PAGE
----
Most people seem to love her, some people claim to hate her, but these days it’s hard to find anyone who doesn’t recognize her. Taylor Swift is everywhere all at once and in all probability, that will include Sunday’s Super Bowl LVIII at Allegiant Stadium on the Las Vegas Strip.
You can’t beat her, you can’t even hope to contain her, but you also can’t bet on her. Not in Nevada, anyway.
From how much air time she’ll receive to whether she’ll get a kiss or marriage proposal from boyfriend and Kansas City Chiefs tight end Travis Kelce after the game, offshore and overseas sportsbooks are grabbing media attention and betting dollars with Swiftian proposition bets. Will her post-concert flight from Tokyo be delayed or canceled? You can bet it.
Other operators will surely cash in – in case you haven’t noticed, people will bet on just about anything – but such easily manipulated wagers are against Nevada gaming regulations.
From where he sits as sportsbook director at Gaughan Gaming, Hall-of-Fame Las Vegas bookmaker Vincent Magliulo likes the rules as they stand. He enjoys a laugh as much as the next guy and appreciates the remarkable energy boost Swift gives to the entertainment end of the sport of football. But he prefers his handicapping with a little math and based on what happens on the field, not in the VIP suites at the stadium.
Like other industry veterans, and he’s been behind the counter 45 years in every phase of the business, Magliulo remembers only too well how the NFL vilified Las Vegas bookmakers and the state’s legalized sports betting as a mortal sin in a league whose owners and players were hardly choirboys.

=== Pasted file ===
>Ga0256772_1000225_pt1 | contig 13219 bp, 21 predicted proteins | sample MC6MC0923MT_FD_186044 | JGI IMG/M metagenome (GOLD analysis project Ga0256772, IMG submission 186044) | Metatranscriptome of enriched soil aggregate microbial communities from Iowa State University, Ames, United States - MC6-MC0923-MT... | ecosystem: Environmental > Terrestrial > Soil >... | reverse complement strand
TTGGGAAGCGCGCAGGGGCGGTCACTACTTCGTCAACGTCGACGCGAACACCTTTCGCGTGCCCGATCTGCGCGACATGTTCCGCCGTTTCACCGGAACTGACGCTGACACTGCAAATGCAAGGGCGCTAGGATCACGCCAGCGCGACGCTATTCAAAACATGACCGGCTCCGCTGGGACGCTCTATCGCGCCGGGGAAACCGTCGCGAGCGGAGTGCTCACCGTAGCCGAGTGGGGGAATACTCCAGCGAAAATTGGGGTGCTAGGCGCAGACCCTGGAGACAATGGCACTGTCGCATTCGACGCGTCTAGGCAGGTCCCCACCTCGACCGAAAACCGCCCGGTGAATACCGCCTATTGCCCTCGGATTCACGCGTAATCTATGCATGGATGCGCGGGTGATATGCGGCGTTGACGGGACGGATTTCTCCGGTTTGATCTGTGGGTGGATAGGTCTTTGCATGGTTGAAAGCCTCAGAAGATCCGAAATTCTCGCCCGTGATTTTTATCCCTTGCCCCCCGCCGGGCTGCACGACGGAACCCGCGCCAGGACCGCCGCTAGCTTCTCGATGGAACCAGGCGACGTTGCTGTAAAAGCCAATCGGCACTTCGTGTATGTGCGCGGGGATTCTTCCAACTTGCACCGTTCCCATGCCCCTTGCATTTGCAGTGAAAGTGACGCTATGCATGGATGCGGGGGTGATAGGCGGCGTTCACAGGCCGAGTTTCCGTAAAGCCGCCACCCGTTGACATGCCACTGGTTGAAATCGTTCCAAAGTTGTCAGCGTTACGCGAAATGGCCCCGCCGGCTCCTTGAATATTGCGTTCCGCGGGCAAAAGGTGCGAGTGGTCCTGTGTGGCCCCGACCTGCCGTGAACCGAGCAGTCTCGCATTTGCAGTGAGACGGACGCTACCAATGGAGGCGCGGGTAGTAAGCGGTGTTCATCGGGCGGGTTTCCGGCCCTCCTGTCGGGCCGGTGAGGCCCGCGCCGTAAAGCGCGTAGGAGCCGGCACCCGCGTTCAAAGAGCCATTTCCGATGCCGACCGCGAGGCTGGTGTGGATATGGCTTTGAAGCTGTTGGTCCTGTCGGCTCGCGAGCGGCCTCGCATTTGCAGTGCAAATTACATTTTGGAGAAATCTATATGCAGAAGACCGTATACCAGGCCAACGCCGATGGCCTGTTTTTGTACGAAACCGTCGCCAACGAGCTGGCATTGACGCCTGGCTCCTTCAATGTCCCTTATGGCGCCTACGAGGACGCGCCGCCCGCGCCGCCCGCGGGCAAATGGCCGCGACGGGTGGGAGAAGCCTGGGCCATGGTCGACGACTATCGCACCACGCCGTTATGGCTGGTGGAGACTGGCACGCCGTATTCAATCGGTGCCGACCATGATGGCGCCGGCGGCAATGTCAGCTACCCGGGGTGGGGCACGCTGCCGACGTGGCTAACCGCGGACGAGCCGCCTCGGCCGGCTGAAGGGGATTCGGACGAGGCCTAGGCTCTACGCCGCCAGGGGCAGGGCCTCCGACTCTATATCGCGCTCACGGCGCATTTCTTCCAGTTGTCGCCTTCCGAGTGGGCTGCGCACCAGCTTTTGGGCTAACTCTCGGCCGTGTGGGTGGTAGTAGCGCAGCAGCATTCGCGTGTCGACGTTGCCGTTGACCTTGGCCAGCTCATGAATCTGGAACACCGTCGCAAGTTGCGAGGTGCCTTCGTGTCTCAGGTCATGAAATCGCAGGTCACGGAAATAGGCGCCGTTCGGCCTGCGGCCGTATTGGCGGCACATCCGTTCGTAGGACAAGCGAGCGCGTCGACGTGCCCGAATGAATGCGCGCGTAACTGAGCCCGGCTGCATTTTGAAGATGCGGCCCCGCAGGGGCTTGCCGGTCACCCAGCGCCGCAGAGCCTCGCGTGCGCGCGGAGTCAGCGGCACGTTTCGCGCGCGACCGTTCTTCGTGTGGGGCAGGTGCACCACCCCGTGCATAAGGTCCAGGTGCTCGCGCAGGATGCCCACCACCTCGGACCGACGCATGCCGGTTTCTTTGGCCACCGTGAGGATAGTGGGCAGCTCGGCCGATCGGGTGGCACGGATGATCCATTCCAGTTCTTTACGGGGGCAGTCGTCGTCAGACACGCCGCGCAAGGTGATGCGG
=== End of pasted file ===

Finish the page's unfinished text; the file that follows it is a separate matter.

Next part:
That attitude began to change forever in 2018 when the U.S. Supreme Court overturned the Professional and Amateur Sports Protection Act of 1992 (PASPA.) With 38 states and Washington, D.C., now regulating legalized sports betting and the professional leagues, the NCAA, and individual players cashing in on licensing relationships, the world looks very different in 2024.
Where once Las Vegas was shunned, it now plays the gracious – no, make that audacious – host. What is the proliferation of sports betting doing to the Las Vegas sportsbooks? From the look of things, it’s sparking more interest in placing bets in a legal atmosphere.
“The game from the event perspective, along with its wagering, will be front and center, not just on Sunday, but every day leading up to Sunday,” Magliulo says.
For the record, he expects the handle in Las Vegas to top last year’s $153 million. “It’s the great American sporting event and everyone wants to get involved with it,” he says. With 19 pages of proposition bets, there’s no shortage of action available.
Beyond the Super Bowl, the sports-gaming business is growing in every direction. It’s a growth industry. Magliulo’s responsibilities include overseeing Gaughan Gaming, the Las Vegas Dissemination Service, the members of the Nevada Pari-Mutuel Association, and Native American casino clients that include Foxwoods Resort Casino in Connecticut and tribal casinos in New Mexico.
But Vinny, what about the Taylor Swift betting?
“We can’t book her,” he says without a hint of regret. “By regulation, we can’t book how many times the lovely Taylor Swift will be shown, the length of the National Anthem, or the color of the Gatorade. We’ll book the events that take place on the field, including the coin toss.”
Swift’s public romance with Chiefs tight end Travis Kelce is a little reminiscent of another beauty-and-the-ballplayer story with Marilyn Monroe and Joe DiMaggio in the starring roles.
“Anymore, our pop culture and sports worlds overlap and intersect,” he says. “What she’s done to increase the exposure of the sport, good for her. I’m all for it. Let’s just say there’s no bad blood between this bookmaker and Taylor.”